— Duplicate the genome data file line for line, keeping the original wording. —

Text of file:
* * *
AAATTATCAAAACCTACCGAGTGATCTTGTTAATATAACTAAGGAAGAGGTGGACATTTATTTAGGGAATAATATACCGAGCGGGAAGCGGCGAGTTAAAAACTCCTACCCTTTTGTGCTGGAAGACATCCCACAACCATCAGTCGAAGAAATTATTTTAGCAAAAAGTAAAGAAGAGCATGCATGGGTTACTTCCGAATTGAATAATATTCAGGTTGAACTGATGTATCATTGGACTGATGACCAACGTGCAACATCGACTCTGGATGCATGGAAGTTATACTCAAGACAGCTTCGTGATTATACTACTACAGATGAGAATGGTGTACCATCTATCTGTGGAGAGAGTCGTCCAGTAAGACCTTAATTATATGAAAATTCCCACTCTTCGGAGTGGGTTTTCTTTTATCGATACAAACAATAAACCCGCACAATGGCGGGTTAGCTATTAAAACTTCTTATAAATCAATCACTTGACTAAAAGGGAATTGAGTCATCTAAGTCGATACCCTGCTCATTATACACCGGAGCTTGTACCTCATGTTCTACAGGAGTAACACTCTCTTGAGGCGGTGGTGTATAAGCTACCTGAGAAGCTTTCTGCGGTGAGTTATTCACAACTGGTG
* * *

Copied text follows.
AAATTATCAAAACCTACCGAGTGATCTTGTTAATATAACTAAGGAAGAGGTGGACATTTATTTAGGGAATAATATACCGAGCGGGAAGCGGCGAGTTAAAAACTCCTACCCTTTTGTGCTGGAAGACATCCCACAACCATCAGTCGAAGAAATTATTTTAGCAAAAAGTAAAGAAGAGCATGCATGGGTTACTTCCGAATTGAATAATATTCAGGTTGAACTGATGTATCATTGGACTGATGACCAACGTGCAACATCGACTCTGGATGCATGGAAGTTATACTCAAGACAGCTTCGTGATTATACTACTACAGATGAGAATGGTGTACCATCTATCTGTGGAGAGAGTCGTCCAGTAAGACCTTAATTATATGAAAATTCCCACTCTTCGGAGTGGGTTTTCTTTTATCGATACAAACAATAAACCCGCACAATGGCGGGTTAGCTATTAAAACTTCTTATAAATCAATCACTTGACTAAAAGGGAATTGAGTCATCTAAGTCGATACCCTGCTCATTATACACCGGAGCTTGTACCTCATGTTCTACAGGAGTAACACTCTCTTGAGGCGGTGGTGTATAAGCTACCTGAGAAGCTTTCTGCGGTGAGTTATTCACAACTGGTG